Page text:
Stories indexed with the term ‘juvenile court’

Washtenaw Trial Court Budget Items Approved

At their Sept. 4, 2013 meeting, Washtenaw County commissioners acted on three budget items related to the Washtenaw Trial Court – for a new case management software system, and for state funding of the court’s juvenile division.

The board gave final approval to the selection of a new record-keeping software system for the Washtenaw County Trial Court that’s estimated to cost $2.3 million. The Tyler Odyssey Case Records Management System will replace an outdated software system that hasn’t been supported by the previous vendor since 2005, when the vendor went out of business.

The original resolution, put forward at the board’s Aug. 7, 2013 meeting, had identified the following funding sources for this project: (1) a $551,998 refund from the state … [Full Story]

Washtenaw Board Previews Consolidations

Washtenaw County board of commissioners briefing (June 28, 2011): At a briefing this week to preview agendas for their July 6 meeting and July 7 working session, county commissioners focused most of their questions and comments on a proposed departmental merger and trial court consolidation.

Ronnie Peterson Verna McDaniel

Washtenaw County commissioner Ronnie Peterson, right, and county administrator Verna McDaniel before the start of the chair's briefing on Tuesday, to preview agendas for the July 6 board meeting and July 7 working session. (Photo by the writer.)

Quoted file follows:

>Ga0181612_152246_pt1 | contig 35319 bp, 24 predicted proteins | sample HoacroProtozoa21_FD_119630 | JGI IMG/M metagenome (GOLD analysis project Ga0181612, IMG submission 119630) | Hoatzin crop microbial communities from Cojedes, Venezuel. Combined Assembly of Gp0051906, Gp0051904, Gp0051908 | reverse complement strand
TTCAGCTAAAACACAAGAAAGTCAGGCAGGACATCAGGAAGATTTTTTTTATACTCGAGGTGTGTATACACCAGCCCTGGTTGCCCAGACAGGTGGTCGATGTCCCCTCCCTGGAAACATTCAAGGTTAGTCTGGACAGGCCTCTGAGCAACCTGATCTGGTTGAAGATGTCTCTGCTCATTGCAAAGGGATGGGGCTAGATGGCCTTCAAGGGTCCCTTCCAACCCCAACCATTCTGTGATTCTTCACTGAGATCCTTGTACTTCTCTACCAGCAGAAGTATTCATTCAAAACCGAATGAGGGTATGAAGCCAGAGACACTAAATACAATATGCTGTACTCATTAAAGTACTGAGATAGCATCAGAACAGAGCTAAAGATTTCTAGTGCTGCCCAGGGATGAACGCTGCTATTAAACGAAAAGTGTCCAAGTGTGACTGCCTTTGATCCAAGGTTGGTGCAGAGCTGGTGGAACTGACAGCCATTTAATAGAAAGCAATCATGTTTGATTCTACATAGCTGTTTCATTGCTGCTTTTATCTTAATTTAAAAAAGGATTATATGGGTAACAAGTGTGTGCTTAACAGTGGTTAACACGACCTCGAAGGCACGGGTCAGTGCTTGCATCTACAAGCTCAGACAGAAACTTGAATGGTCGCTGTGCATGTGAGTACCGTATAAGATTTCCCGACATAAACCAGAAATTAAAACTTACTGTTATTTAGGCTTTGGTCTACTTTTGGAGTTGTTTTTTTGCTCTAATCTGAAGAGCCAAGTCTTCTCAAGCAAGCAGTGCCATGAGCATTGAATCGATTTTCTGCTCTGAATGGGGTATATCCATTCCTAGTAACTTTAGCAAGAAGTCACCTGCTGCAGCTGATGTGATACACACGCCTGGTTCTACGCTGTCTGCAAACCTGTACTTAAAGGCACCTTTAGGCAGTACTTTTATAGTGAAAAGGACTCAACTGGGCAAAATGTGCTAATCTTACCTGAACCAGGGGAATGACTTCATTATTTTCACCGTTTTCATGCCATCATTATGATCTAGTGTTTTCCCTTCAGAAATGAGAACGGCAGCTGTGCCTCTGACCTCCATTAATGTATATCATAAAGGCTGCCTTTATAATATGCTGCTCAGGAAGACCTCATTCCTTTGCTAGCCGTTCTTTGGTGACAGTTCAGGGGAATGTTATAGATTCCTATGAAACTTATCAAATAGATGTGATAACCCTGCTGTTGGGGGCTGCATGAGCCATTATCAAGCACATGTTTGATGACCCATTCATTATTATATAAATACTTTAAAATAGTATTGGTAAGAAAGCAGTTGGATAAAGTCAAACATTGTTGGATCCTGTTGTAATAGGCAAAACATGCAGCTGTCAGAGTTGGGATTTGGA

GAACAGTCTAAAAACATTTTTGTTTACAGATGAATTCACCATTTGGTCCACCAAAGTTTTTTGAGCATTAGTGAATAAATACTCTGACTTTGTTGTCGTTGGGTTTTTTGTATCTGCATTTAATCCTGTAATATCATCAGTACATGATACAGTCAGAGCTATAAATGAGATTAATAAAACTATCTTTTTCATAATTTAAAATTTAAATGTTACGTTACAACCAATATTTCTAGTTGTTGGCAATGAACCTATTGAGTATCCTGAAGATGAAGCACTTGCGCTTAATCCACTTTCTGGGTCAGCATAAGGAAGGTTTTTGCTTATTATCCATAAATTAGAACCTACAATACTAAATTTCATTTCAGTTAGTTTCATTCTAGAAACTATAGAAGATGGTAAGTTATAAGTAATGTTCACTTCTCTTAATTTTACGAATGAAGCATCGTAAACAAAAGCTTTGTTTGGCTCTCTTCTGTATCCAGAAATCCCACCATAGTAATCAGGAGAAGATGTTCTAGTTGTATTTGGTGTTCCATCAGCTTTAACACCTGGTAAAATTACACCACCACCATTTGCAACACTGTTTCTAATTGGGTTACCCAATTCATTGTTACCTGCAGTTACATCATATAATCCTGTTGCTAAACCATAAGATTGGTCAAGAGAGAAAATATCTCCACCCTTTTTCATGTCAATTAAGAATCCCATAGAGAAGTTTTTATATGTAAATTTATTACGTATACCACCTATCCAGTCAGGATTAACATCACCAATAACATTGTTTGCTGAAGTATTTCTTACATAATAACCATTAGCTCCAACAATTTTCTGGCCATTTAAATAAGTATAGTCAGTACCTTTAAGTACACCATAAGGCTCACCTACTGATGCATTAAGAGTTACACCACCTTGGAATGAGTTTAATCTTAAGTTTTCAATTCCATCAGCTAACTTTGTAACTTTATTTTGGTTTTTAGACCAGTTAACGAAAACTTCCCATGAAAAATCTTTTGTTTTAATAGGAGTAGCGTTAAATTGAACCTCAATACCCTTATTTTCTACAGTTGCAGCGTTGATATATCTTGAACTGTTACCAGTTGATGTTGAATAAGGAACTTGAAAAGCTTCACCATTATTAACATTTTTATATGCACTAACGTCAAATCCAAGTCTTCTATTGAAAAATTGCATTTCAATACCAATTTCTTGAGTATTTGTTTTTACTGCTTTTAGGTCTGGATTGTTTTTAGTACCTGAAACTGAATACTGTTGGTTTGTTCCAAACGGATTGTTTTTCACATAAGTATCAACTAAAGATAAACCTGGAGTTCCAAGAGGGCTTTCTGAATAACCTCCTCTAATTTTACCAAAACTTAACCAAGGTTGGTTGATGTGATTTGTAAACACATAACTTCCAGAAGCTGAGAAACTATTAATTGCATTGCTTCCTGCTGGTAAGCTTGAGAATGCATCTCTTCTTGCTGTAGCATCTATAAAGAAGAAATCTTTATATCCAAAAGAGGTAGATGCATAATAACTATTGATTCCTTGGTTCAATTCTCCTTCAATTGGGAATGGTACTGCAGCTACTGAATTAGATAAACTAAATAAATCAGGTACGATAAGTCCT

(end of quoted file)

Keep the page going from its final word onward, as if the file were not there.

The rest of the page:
Generating significant conversation was an item on the planned consolidation of three departments: The office of community development, the economic development & energy department, and the employment training and community services (ETCS) department. Commissioners wanted clarification on the status of the employee count listed out on the agenda: 11 positions eliminated, 3 jobs created, 20 reclassifications, 5 title changes and 1 position held vacant. County administrator Verna McDaniel told commissioners that while that seems like an extensive set of changes, in terms of people, all but one person had been given a “soft landing” within the county’s organization.

Another item that generated interest among commissioners was the second phase of the trial court consolidation project. Phase two will renovate the first floor of the downtown Ann Arbor courthouse to consolidate some trial court operations, as part of a restructuring that included moving the juvenile court from its Platt Road location earlier this year to the courthouse at Main & Huron. The consolidation was made possible in part due to the relocation of the 15th District Court from the downtown courthouse to the city of Ann Arbor’s new municipal center at Fifth & Huron. Commissioner conversation centered around the purview of the board’s space committee (consisting of Rolland Sizemore Jr. and Rob Turner) in connection with the future of the Platt Road building.

The board’s July 7 working session agenda led to an extended conversation about prioritization of the three items listed: (1) the split of the Washtenaw Community Health Organization (WCHO) from Washtenaw County; (2) the Western Washtenaw Recycling Authority; and (3) the Ann Arbor Skatepark. Chair of the working session, Yousef Rabhi, did not attend Tuesday’s briefing, but with the consent of the working session’s vice chair, Rob Turner, the order to the agenda items was revised to put the WCHO item last. The rationale was to allow an open-ended time for adequate discussion – commissioner Ronnie Peterson figured he might need at least an hour for discussion on that item alone.